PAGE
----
Literature and History: The Development of American Culture to 1865


I cannot help to be drawn into the notion that some of these people we are reading about are remarkably modern in their perspectives on life, while others are clearly people of a few hundred years ago by their telling. Like we spoke of in class, I wonder if these prejudices can ever be purged from the human condition or just suppressed. Reading that such enlightenment existed, in the case of encounters with the Native American peoples I am doubly drawn to the American Folk themes behind these stories.

De La Vaca’s experience is spectacular example of a famous American folk theme to me. It is in a way married with the sentiments of John Smith’s incident in Jamestown, but has resonance in James Fenimore Cooper’s Leather Stocking Tales, as well as the modern iterations like ‘Dances with Wolves’, ‘The Last Samurai’ or even ‘Avatar’. It is that same story of a sort of Stockholm syndrome that we love to replay in various romantic settings. It produces a journey in which we see a person stuck in a paradigm, triumphantly break out and discover that the ‘truth’ they thought they knew wasn’t in fact true. That life, freedom and beauty exist in other realities besides their own.

Even in Mary Rowlandson’s telling, I can pick up on tones of this theme. Although she clings to her religious high horse for mental stability, her time spent captive clearly got easier as she appreciated that of which she had closed her mind to previously. I particularly love her positioning on food. I almost want to see a parody food network show “Bizzare Foods with Mary Rowlandson”. While her time with the Wampanoag did sound brutal, and I am not justifying the behavior of the Natives, her education with them seemed to enlighten her to certain facets of their culture. Albeit extreme in Mary’s case, this is a glimpse of a modern mind don’t you think?

Rowlandson’s Providence Count = 7 (including mentions of Rhode Island)

Indians called him "1989 hair"


3 responses

  1. jlblakely

    Mary certainly encountered a bizarre and quite “interesting” assortment of food while in captivity. I thought, as Rowlandson described in detail of what she was about to eat, how disgusting it would be to eat those things-and that the show on food network would certainly account for spectacular ratings! But I came to agree with her in that if one is hungry enough, one will eat anything.

    As her time spent captive with the natives carried on, she did begin to understand parts of their culture and I especially found it interesting that although she was in captivity, she established sort of a routine or way of life-she made clothing in trade for money, food, and other items.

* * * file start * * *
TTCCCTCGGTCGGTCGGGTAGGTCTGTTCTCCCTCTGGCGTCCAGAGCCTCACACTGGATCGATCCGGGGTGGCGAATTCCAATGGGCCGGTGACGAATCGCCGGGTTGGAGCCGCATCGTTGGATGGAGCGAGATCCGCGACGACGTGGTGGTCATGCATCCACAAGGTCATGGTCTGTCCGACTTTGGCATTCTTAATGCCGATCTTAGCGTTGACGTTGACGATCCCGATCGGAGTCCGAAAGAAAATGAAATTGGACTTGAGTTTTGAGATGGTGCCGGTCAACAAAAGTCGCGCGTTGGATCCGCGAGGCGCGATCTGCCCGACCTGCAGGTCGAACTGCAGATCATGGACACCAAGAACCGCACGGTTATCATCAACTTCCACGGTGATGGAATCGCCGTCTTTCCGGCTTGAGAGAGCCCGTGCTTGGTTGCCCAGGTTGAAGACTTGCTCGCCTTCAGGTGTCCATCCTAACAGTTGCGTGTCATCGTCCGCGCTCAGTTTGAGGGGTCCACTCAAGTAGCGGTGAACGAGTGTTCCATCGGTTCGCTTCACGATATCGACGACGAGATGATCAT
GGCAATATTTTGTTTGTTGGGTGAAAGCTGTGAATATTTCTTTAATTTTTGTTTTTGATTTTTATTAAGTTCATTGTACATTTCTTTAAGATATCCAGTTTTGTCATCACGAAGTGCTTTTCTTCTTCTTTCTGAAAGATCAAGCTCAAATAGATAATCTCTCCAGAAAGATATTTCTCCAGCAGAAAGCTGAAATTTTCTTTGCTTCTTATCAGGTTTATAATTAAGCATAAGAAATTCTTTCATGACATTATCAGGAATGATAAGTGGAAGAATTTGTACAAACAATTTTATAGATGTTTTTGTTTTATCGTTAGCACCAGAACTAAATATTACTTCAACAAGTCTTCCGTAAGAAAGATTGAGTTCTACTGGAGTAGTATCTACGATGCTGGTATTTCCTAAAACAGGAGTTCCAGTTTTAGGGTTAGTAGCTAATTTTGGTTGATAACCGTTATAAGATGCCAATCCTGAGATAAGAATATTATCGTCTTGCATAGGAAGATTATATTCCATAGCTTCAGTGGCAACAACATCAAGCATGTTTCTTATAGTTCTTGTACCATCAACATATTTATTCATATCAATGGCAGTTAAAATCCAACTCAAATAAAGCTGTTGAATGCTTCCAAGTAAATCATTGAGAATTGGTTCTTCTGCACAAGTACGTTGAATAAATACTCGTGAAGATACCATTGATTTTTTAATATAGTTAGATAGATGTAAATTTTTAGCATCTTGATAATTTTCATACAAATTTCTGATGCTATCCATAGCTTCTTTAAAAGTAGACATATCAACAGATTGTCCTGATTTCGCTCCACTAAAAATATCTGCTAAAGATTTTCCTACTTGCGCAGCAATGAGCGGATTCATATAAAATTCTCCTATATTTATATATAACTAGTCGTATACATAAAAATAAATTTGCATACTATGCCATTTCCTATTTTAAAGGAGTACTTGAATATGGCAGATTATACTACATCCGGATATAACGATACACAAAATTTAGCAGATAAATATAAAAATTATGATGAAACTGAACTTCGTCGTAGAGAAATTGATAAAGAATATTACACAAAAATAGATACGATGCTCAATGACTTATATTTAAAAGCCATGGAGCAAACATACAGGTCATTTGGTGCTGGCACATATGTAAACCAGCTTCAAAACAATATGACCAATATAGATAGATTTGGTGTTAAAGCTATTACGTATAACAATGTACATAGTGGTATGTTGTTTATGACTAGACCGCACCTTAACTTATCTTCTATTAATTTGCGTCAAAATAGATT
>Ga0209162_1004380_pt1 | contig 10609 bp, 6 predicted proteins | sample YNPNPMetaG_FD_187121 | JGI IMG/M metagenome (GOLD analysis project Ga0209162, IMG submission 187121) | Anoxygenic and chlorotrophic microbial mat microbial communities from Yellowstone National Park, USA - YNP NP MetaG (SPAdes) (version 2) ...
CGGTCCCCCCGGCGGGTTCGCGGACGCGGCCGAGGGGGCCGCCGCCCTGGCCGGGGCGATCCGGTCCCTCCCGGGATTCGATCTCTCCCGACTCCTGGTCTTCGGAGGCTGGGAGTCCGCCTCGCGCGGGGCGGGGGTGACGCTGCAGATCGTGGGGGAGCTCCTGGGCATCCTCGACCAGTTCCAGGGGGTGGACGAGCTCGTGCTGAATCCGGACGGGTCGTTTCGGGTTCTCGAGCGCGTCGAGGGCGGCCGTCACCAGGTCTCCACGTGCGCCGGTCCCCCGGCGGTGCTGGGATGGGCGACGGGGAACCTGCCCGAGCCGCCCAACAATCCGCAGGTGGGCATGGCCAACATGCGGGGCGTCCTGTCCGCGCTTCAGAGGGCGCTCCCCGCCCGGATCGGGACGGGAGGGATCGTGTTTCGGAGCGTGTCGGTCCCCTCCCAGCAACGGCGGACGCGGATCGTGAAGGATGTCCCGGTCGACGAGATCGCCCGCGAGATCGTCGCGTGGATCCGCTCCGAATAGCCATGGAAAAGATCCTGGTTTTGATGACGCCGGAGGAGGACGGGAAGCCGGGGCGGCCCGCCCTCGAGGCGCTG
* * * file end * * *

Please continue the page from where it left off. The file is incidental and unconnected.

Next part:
Another part of the story that I found very interesting was Rowlandson’s description of the Natives ritual/ dance. Based from the tone of her words, it seemed as if she simply could not get a grasp of what they were doing and why-and how foreign this all seemed to her.

    September 23, 2011 at 4:06 am

  2. chessicarose

    Through the reading, I have become fond of both Cabaza de Vaca and John Smith. I agree that they share similar Stockholm themes in their writings. Both men endured captivity and starvation while traveling the American landscape with groups of Native Americans. However, they were able to overcome by gaining the respect and trust of many Native American groups.
    Their writings suggest they grew to understand the Natives by living the same ways the Indians did. They starved and wondered about in search of food. Having to eat horses and dogs, Vaca and Smith were now the same as what they once considered lesser peoples.
    Smith seems to be the most interesting slave or captive. His story of survival is so full of twists and turns, it feels like a movie. The things they did to survive and fit in are things we couldn’t imagine doing in modern times. When free, Smith willingly wore close to nothing like the natives did. At night Vaca and his men covered themselves in deerskin to protect against the cold. I can’t imagine being so famished; starving to the point that raw meat is the best meal obtainable.
    Vaca’s sympathy for the Natives was more visible than the other captivity stories. He even wanted to protect them against enslavement when they ran into another group of Christian’s. Both men presented themselves as powerful leaders, and so they end up leading the Natives. They proved to be friends, not predators. After witnessing Native customs of song and dance and other rituals, the captives tended to feel “enlightened”, changing their closed minded view of the Native people

    September 28, 2011 at 12:21 am

  3. jacquibonaventure

    I think these readings remind us of how humans as a species resort to simple survival instincts. When we encounter people we don’t relate to in the way they look and behave in society, a person’s initial reaction is usually to be defensive. Even now in society we see people act prejudice towards other ethnicities based on things as simple as having a different skin color or if a group of people of a certain ethnic backround act out in a negative way. Reading these stories about a time when the europeans were first exposed to native americans is a reminder of how humans act when faced with the unknown and unfirmiliar. I see it as a reminder of how we actually relate to animals more than we’d like to believe because any species existing that is “below” us acts in similar manners when faced with the unfirmiliar as well.

    November 10, 2011 at 11:15 pm

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